Are national events and celebrations being affected?
Many local councils were planning to get involved in national events and celebrations such as Great British Spring Clean and VE Day 75, these have been postponed.
In the meantime Keep Britain Tidy have launched their #LoveWhereYouLive campaign, as in the current climate a lot of activities that communities do are not possible, but that doesn’t mean that we can’t still love where we live.
The national commemorations to mark VE Day 75 on 8 May are being scaled back and the government is working on new plans to ensure the nation can still thank the Second World War generation on VE Day in May and provide the fitting tribute they deserve. Local councils are instead being encouraged to support local digital solutions for celebrations. Once this immediate crisis abates, communities may also be encouraged to turn their attention to planning for VJ day on 15 August. The Great British Spring Clean has also decided to postpone its annual event and relaunch later in the year, with the postponed campaign hoping to take place between 11 and 27 September 2020. For these and other events, local councils should check the relevant event website for the latest information and updates.
Coronavirus and cybersecurity
The National Centre for Cyber Security has launched a campaign geared towards the public during COVID-19 times. This includes useful best practice we can all be following at work, but also it is useful information to share with residents.
Two of NALC’s partners have also provided advice for local councils on cybersecurity:
CiLCA deadlines pushed back
In light of the ongoing COVID-19 situation, all CiLCA candidates who are currently registered will be granted an additional three months to complete their portfolio. This extension will be automatically granted for all candidates and you will not need to contact the CiLCA administrator. This automatic extension will be reviewed at the end of June. In the meantime, all registered candidates who have attended relevant training should continue to submit work when it has been completed to an appropriate standard. New candidates are reminded that they should not register for CiLCA until they have a training programme in place.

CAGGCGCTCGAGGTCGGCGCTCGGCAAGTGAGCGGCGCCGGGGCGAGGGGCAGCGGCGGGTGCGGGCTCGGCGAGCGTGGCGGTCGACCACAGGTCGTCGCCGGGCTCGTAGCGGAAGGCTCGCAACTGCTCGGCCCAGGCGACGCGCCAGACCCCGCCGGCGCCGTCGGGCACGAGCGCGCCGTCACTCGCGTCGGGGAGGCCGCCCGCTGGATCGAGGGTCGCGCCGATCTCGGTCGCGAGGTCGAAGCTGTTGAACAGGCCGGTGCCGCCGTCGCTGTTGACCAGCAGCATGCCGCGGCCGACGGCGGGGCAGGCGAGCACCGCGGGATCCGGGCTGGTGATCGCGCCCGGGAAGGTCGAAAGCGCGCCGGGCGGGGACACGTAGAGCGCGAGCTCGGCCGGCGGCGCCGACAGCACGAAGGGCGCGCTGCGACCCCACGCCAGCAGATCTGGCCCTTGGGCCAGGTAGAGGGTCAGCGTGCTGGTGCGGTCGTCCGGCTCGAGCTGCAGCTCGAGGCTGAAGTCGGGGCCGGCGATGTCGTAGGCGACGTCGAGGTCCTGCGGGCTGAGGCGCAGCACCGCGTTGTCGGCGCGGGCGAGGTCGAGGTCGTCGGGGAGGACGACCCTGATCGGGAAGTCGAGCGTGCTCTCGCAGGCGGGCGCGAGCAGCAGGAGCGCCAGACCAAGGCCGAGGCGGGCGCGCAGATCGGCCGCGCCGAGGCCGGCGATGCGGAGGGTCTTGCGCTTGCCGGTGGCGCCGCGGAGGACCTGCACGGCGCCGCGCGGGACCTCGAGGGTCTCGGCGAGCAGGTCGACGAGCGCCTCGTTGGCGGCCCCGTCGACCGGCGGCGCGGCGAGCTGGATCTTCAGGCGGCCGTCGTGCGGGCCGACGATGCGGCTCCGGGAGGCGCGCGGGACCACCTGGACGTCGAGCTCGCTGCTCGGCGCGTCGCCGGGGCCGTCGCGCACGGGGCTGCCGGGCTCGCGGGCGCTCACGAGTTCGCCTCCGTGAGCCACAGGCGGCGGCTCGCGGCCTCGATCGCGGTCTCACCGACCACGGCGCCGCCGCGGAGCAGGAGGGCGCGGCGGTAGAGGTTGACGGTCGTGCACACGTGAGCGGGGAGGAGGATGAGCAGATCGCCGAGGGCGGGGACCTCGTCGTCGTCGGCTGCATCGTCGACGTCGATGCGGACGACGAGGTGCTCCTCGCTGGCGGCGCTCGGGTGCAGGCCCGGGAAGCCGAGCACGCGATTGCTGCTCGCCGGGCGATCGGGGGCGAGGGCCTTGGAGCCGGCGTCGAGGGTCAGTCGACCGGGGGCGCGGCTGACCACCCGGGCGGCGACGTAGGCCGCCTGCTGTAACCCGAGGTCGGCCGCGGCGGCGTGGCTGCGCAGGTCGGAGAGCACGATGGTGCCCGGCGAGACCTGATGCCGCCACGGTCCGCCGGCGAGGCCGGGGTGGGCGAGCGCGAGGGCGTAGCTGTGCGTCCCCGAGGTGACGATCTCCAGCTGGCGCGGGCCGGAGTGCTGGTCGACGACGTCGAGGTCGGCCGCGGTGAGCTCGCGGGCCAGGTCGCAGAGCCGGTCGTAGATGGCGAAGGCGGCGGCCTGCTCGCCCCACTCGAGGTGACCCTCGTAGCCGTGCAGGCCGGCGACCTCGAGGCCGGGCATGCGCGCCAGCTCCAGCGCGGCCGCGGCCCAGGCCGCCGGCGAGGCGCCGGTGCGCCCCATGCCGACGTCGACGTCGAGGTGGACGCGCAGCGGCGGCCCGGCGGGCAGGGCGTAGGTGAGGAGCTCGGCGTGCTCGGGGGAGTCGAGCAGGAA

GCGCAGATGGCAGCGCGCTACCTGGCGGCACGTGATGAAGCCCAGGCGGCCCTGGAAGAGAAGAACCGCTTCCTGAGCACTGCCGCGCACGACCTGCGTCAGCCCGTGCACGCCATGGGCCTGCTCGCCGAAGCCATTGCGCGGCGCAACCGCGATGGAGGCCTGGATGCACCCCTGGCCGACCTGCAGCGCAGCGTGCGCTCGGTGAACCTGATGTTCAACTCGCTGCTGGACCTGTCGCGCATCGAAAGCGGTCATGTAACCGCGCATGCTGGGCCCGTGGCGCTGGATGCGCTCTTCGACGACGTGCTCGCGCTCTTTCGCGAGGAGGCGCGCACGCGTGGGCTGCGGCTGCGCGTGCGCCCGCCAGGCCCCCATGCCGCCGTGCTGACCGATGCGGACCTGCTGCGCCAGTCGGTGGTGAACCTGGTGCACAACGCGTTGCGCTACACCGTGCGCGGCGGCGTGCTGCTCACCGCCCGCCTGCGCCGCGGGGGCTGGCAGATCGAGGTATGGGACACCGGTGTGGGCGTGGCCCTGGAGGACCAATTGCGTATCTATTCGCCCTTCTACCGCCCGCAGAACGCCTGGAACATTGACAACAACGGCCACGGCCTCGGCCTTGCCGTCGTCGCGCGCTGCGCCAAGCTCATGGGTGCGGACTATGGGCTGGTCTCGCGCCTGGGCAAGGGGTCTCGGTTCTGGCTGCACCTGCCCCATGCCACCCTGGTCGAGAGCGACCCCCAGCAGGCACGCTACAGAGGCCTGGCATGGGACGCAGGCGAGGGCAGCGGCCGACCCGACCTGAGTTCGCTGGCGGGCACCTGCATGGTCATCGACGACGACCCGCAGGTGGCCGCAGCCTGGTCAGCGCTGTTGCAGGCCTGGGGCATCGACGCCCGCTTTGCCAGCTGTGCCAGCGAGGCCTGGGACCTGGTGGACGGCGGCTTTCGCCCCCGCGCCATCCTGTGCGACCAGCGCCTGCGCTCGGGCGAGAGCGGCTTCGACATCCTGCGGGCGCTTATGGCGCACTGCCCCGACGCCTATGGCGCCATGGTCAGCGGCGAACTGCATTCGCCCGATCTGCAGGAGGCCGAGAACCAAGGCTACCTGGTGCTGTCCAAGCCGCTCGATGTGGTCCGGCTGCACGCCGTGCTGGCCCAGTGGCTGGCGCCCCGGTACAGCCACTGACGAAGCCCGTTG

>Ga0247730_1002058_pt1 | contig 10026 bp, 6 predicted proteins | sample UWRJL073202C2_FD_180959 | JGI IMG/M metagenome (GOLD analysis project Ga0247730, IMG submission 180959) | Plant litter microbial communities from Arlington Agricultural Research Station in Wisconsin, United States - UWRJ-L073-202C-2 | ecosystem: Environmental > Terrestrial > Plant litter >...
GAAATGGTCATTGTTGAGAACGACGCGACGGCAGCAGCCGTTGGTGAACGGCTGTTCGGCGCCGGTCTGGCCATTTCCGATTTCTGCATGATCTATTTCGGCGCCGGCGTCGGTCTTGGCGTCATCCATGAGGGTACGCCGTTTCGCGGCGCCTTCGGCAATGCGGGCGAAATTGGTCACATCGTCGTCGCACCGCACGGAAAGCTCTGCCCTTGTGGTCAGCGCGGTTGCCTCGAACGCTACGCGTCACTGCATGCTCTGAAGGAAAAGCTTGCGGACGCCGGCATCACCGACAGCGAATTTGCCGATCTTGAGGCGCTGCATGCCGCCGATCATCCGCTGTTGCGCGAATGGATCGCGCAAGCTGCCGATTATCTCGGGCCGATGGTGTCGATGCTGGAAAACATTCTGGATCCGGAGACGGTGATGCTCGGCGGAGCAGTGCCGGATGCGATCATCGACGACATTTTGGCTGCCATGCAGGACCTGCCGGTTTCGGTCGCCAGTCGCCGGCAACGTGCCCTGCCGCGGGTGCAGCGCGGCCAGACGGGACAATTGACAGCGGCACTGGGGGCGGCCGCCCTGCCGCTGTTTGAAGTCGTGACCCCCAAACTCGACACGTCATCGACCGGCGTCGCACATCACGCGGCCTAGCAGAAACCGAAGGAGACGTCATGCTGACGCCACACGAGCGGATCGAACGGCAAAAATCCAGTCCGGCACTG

Data protection and GDPR
On 12 March the Information Commissioners Office (ICO) released a statement to reassure organisations seeking to support their communities at this time. It includes this information:
"Data protection and electronic communication laws do not stop Government, the NHS or any other health professionals from sending public health messages to people, either by phone, text or email as these messages are not direct marketing. Nor does it stop them using the latest technology to facilitate safe and speedy consultations and diagnoses. Public bodies may require additional collection and sharing of personal data to protect against serious threats to public health.
The ICO is a reasonable and pragmatic regulator, one that does not operate in isolation from matters of serious public concern. Regarding compliance with data protection, we will take into account the compelling public interest in the current health emergency.”
To support this statement the ICO has also produced further guidance around data protection and coronavirus.
Local Authority Discretionary Grants Fund
The Department for Business, Energy and Industrial Strategy published guidance on applying for the coronavirus Local Authority Discretionary Grants Fund on 29 May. Small and micro businesses with fixed property costs that are not eligible for the Small Business Grant Fund or the Retail, Hospitality and Leisure Grant Fund may be eligible for the Discretionary Grants Scheme. The guidance advises those interested in the fund to visit their local council’s website to find out how to apply.
Local death management powers
The government has produced statutory guidance issued under s.58 and Schedule 28 to the Coronavirus Act 2020. The 2020 Act introduced new powers for local authorities and government to support the resilience of local death management systems, and step in if they become overwhelmed.
Parish councils are excluded from the definition of the local authority for the purposes of s.58 and Schedule 12 to the 2020 Act. Their role as burial authorities is recognised. Essentially the role of parish councils under the 2020 Act is one of co-operation should they choose to do so:
- The powers in Part 1 of Schedule 28 enable local authorities to require persons and national authorities to provide information to assist those authorities to ascertain the capacity to deal with transportation, storage or disposal of dead bodies and other human remains in a particular area or nationally. The guidance on Part 1 confirms that parish councils “are not included in the definition of what constitutes an English local authority. However, as parish councils are often burial and/or cremation authorities, they may cooperate with local authorities to ensure appropriate death management occurs”.
- Part 2 of Schedule 28 gives powers of direction to local and national authorities in order for them to manage capacity in the death management system. The guidance on Part 2 provides that parish councils “are not included in the definition of what constitutes an English local authority. However, as parish councils are often burial and/or cremation authorities, they may cooperate with local authorities to ensure appropriate death
The government has provided guidance where the coronavirus situation impacts on neighbourhood planning including the referendum process, decision-making, oral representations for examinations, and public consultation — find it by scrolling to the very bottom of the neighbourhood planning guidance.